Michael Franklin, chief investment strategist at Beaufort Securities, discusses the tensions between North Korea and the U.S. and how it is impacting markets. He speaks on “Bloomberg Daybreak: Europe.” (Source: Bloomberg)
US stocks saw their largest losses since May on Thursday, as tensions mounted between North Korea and the US. Pyongyang, which has threatened to fire missiles toward the US Pacific island territory of Guam, gave more details of its plans. Meanwhile, President Donald Trump intensified his rhetoric, saying North Korea should be “very, very nervous” if it does anything to the US. Markets had been bracing for a correction after weeks of trading in record territory, as strong corporate earnings fuelled optimism. The sell-off on Thursday in the US was widespread, with the financial and consumer sectors leading the share price declines. Investors bought up safe-haven assets such as gold, helping the precious metal touch a two-month high, and the Japanese Yen rose. But Thursday’s decline fell short of the drops seen on 17 May, when political outcry mounted over Mr Trump’s dismissal of FBI director James Comey, who was investigating ties between the Trump campaign and Russia.
Company and economic announcements planned for the week commencing 14th August 2017
North Korea says its plan to fire four missiles near the US territory of Guam will soon be ready, as a war of words with Washington intensifies. State media said Hwasong-12 rockets would pass over Japan and land in the sea about 30km (17 miles) from Guam, if the plan was approved by Kim Jong-un. It denounced Donald Trump’s warnings of “fire and fury” and said the US leader was “bereft of reason”. The US has warned the North its actions could mean the “end of its regime”. US Defence Secretary Jim Mattis said Pyongyang would be “grossly overmatched” in any war against the US and its allies. The BBC’s Rupert Wingfield-Hayes, who is in Guam, says there is a sense that the North Korean threat is rhetorical, as most people feel that if they really did strike with missiles it would be suicidal for the North Korean regime.
North Korea has said it is considering carrying out missile strikes on the US Pacific territory of Guam. The report in state media, quoting an earlier military statement, came hours after President Donald Trump threatened North Korea with “fire and fury”. The North’s official news agency said it was considering a plan to fire medium-to-long-range rockets at Guam, where US strategic bombers are based. The exchanges mark a sharp rise in rhetoric between the two countries. The UN recently approved further economic sanctions on North Korea, which Pyongyang said were a “violent violation of our sovereignty”, warning the US would “pay a price”.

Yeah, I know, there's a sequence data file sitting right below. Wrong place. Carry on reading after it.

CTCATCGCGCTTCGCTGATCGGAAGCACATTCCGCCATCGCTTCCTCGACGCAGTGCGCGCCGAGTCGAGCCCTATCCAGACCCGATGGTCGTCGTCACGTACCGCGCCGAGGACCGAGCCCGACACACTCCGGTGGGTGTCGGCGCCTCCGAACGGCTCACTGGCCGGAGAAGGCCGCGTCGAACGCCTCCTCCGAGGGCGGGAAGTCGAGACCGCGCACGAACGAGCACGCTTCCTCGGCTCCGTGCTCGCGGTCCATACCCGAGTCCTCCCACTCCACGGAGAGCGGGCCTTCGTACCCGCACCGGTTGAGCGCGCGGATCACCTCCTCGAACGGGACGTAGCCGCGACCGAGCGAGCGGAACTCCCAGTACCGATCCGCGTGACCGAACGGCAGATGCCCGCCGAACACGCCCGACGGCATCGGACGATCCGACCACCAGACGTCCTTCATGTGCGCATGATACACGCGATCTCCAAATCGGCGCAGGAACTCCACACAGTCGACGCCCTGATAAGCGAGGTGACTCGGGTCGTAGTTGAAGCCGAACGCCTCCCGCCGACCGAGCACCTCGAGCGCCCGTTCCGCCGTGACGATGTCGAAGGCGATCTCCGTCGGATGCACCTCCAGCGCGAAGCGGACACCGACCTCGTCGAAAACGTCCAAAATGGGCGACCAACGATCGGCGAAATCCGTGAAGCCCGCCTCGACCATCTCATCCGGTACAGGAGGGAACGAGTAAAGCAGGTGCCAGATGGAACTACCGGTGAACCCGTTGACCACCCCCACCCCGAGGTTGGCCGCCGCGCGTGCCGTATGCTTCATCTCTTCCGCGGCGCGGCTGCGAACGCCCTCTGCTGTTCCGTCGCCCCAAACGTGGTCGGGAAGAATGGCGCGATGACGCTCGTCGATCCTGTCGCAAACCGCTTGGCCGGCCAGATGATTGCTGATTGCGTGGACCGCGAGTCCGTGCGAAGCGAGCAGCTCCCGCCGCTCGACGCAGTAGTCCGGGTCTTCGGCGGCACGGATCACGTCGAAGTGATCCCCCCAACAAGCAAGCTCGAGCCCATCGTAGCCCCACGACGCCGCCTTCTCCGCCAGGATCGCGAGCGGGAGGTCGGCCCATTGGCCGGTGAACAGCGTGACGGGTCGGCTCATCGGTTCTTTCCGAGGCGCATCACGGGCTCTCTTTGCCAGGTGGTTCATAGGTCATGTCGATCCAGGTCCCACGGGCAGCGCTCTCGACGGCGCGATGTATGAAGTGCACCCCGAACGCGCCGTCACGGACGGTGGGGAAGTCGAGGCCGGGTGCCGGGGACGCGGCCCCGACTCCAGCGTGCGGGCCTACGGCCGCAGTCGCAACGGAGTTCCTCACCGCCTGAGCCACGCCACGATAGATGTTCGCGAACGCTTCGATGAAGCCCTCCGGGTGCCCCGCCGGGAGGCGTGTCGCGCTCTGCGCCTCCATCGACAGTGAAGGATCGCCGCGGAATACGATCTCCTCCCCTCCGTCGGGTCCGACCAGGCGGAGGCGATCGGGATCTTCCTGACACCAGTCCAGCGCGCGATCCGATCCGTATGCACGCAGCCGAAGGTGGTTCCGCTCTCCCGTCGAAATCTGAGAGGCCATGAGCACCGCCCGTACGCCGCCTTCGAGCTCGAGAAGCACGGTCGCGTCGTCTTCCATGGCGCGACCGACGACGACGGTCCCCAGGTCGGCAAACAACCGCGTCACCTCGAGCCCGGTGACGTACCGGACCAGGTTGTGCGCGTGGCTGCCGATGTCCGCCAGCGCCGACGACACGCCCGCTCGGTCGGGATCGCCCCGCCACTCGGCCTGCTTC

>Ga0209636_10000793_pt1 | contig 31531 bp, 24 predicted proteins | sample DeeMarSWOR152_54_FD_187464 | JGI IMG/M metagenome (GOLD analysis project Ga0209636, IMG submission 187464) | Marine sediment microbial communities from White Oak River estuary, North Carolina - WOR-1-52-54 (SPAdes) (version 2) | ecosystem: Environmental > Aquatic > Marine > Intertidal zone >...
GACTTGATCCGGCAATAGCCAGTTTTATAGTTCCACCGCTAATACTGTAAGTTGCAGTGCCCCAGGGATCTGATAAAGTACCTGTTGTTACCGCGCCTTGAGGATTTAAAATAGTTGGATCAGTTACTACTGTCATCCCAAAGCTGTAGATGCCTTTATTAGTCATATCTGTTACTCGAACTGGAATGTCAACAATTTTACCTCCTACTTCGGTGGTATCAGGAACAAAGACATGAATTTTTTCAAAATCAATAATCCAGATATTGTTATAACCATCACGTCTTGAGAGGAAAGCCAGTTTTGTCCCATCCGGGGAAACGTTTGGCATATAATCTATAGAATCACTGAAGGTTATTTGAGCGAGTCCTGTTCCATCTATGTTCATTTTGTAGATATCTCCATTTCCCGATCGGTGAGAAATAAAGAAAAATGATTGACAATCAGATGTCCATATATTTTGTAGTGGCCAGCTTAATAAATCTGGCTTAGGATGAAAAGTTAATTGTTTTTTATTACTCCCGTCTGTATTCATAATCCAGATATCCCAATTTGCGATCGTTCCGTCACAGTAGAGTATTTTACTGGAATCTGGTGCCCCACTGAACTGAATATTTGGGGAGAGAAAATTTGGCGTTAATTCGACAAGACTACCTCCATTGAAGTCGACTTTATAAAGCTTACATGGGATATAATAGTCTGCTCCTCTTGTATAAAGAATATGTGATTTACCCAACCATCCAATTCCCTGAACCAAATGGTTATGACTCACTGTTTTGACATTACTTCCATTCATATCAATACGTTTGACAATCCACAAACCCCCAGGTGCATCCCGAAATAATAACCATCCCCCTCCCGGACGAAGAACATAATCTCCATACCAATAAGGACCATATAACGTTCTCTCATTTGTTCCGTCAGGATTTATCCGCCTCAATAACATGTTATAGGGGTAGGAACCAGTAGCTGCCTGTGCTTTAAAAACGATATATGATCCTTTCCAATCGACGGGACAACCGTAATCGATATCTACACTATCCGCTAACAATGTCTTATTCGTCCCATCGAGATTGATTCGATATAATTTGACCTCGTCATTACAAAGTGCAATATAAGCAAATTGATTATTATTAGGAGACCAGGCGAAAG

Firms could face fines of up to £17m or 4% of global turnover if they fail to protect themselves from cyber-attacks, the government has warned. The crackdown is aimed at making sure essential services such as water, energy, transport and health firms are safeguarded against hacking attempts. Firms will also be required to show they have a strategy to cover power failures and environmental disasters. Digital Minister Matt Hancock said any fines would be a last resort. They would not apply to firms which had put safeguards in place but still suffered an attack, the Department for Digital, Culture, Media and Sport (DCMS) said.
A Google employee’s opinion criticising the firm’s diversity initiatives is causing a furore at the firm. In an internal memo, a male software engineer argued the lack of women in top tech jobs was due to biological differences between men and women. “We need to stop assuming that gender gaps imply sexism,” he wrote in the piece which was widely criticised. But the author said he had received “many personal messages from fellow Googlers expressing their gratitude”. Posted on an internal discussion board, the article was published in full by tech website Gizmodo. It argues that “the abilities of men and women differ in part due to biological causes and that these differences may explain why we don’t see equal representation of women in tech and leadership”. The unnamed author says women generally “prefer jobs in social or artistic areas” while “more men may like coding”.